וְהָאֵ֨שׁ עַל־הַמִּזְבֵּ֤חַ תּֽוּקַד־בּוֹ֙ לֹ֣א תִכְבֶּ֔ה וּבִעֵ֨ר עָלֶ֧יהָ הַכֹּהֵ֛ן עֵצִ֖ים בַּבֹּ֣קֶר בַּבֹּ֑קֶר וְעָרַ֤ךְ עָלֶ֙יהָ֙ הָֽעֹלָ֔ה וְהִקְטִ֥יר עָלֶ֖יהָ חֶלְבֵ֥י הַשְּׁלָמִֽים׃
5 The fire on the altar shall be kept burning, not to go out: every morning the priest shall feed wood to it, lay out the burnt offering on it, and turn into smoke the fat parts of the offerings of well-being.
אֵ֗שׁ תָּמִ֛יד תּוּקַ֥ד עַל־הַמִּזְבֵּ֖חַ לֹ֥א תִכְבֶֽה׃
6 A perpetual fire shall be kept burning on the altar, not to go out.
There is no Temple, no altar. Hasn’t been one for 1,949 years. Those ritualistic trappings were modified, adapted, reconstructed, reshaped, and have slowly morphed into parts of the rabbinic model of Jewish worship as it is practiced today and has been for much of those 1,949 years.
However, before I talk about modern interpretations, let’s examine a basic issue with these commandments in their context. What happened to the fire upon the altar while the Israelites were on the move rather than encamped for a while?
Scholars do like to remark about the redundancy in verse 6. If it is a perpetual (tamid) fire, then of course it would not go out. Why, if the fire goes out, then technically two commandments have been violated – one, to have an eternal fire on the altar, and the second that it (the flame) should not go out. So clearly, keeping the fire on the altar burning AT ALL TIMES seems to a pretty clear requirement.
The majority of scholars suggest that the law only applied when the altar was stationary, and in later times, when it was a fixed location in the Temple. Not all of them, however. Chizkuni (Hezekiah ben Manoah, a 13th century French rabbi) for example, suggests that the fire was kept lit and was covered by a metal dome while being transported. Nice try, Chizkuni, but depriving the fire of oxygen by covering it with a dome probably wouldn’t have worked so well, not to mention the difficulty in carrying a hot fire for long distances. Others commentators have hinted at a Divine solution – that the flame was kept going by G”d. (Many commentators have suggested that the flame itself was initially lit by G”d, so this wasn’t much of a stretch beyond that.)
I felt it was necessary to discuss this aspect of this because it impacts how we might understand these commandments in a modern context, in the absence of an altar.
Prayer has taken the place of sacrifices. Instead of bulls, we give the offering of our lips. What is it that takes the place of the eternal altar fire and consumes our words and makes them akin to a pleasant odor for G”d? At first glance, it would seem that we have obviated the need for this now missing step. Our words rise directly up to G”d as words, which G”d can hear, and understand. That was just as much the case for our ancestors. There were sacrifices, and words to accompany them. It is likely true that, over time, more and more words were added to the rituals around the sacrifices. Some of those words were the precursors of the prayers we still pray today. Nevertheless, some of the words we pray today must be prayers specifically intended to take the place of the physical sacrifices, n’est ce pas? Shouldn’t those prayers, those words “never go out?” Shouldn’t they be t’filot tamid, d’varim tamid – eternal prayers, eternal words-always present twenty-four/seven?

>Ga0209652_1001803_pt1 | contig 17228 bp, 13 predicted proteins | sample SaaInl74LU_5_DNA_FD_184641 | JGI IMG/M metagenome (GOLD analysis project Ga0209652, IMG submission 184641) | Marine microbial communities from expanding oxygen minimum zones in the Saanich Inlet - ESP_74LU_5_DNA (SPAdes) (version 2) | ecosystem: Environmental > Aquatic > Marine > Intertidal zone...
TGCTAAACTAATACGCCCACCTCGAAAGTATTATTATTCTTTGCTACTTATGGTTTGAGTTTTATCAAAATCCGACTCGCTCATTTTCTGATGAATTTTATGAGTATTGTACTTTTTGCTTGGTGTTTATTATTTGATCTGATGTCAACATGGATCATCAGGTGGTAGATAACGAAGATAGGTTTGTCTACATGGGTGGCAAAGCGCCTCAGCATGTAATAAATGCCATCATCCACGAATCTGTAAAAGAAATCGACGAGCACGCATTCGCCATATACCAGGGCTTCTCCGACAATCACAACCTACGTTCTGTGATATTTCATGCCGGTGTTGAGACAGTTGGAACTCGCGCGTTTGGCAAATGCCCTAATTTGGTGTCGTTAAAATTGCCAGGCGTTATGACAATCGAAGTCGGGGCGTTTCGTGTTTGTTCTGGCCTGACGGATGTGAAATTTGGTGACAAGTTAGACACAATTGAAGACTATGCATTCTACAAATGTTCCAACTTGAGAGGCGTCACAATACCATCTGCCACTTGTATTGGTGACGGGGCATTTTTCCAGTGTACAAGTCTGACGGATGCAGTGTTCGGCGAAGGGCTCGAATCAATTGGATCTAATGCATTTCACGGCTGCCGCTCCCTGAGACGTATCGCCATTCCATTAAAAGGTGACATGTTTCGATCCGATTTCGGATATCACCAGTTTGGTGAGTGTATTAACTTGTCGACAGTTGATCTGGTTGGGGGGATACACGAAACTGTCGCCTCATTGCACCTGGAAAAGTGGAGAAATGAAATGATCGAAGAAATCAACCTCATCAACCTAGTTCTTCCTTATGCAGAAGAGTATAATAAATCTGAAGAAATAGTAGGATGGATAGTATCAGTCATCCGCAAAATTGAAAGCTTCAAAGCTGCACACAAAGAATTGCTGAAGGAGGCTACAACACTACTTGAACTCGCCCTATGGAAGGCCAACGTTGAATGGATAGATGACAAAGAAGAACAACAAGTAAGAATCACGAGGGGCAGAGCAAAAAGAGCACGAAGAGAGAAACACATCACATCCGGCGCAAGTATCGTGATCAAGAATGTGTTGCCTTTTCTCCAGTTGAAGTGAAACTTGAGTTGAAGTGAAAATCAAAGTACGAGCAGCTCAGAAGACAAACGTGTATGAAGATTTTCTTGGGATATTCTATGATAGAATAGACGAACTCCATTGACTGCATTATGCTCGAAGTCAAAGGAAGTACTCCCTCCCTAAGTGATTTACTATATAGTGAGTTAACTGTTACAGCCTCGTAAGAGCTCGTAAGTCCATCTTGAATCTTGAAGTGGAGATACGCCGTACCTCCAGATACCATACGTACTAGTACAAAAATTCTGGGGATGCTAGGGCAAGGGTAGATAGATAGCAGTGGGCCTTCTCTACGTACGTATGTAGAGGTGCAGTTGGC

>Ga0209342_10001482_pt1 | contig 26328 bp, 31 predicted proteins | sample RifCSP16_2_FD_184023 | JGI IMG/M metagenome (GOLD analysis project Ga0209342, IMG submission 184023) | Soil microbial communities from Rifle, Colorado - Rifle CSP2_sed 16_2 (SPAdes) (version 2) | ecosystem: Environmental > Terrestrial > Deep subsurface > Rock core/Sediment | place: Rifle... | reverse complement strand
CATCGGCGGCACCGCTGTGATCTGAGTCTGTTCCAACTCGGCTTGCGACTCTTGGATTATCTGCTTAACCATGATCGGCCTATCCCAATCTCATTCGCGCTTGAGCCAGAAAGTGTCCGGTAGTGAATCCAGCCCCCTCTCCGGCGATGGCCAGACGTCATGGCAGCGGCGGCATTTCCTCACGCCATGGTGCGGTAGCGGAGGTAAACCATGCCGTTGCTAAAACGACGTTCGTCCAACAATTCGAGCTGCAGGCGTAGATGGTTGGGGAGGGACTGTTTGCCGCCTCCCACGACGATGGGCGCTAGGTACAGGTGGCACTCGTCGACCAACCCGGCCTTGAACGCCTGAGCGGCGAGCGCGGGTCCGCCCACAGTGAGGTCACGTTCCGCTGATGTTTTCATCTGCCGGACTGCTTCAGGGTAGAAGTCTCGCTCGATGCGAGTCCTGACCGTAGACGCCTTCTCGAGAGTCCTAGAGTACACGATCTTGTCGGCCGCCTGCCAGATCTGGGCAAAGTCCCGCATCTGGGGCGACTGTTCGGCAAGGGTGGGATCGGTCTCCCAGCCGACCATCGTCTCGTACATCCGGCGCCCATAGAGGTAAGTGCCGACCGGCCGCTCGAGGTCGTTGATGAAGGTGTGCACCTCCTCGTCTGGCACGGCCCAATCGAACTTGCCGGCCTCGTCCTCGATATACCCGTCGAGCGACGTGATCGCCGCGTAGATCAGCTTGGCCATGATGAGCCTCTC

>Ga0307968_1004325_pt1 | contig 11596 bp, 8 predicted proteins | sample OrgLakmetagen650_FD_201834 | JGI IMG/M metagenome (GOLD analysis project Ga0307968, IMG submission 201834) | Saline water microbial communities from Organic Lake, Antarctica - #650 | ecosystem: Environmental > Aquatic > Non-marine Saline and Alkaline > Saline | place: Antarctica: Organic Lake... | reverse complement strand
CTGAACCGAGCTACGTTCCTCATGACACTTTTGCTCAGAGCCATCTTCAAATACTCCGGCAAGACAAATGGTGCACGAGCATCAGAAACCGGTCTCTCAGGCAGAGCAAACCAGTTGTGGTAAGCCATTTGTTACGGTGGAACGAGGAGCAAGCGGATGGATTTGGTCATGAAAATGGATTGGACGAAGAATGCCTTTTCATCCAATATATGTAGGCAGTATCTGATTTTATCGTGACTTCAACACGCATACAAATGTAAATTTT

Matter is neither created or destroyed in our scientific understanding of this universe. Thus when sacrifices were consumed on the altar in ancient times, their mass was converted to other things: heat, smoke, liquids, ash, and the molecules and chemical compounds which we perceive as smells or odors. Fire is the agent which effected the change in the forms of matter that were once living animals. What can do the same to our replacement prayers/words? What takes words, breaks them down, and changes them into other things?
Prayers uttered are just that – prayers uttered. If the utterance is merely the keva, the fixed text, then what is there to be broken down and re-arranged? Aha, but there is something there. Baruch she’amar v’hayah ha-olam. Blessed be the One who spoke and brought the universe into existence. Thus, just the mere words we offer up to G”d can be useful to G”d. G”d might use them to create new universes, or G”d might need them to repair those one. We don’t know.
You didn’t expect that, did you? An embrace of the simple keva, the fixed prayer, uttered pro forma? Now, to be honest, there’s little doubt in my mind that prayer uttered with kavanah is preferred. Nevertheless, I have always believed that the mere recitation of the keva is valid prayer, and serves a function. There are times and places when we human might be incapable of summoning up more that a rote utterance of the keva.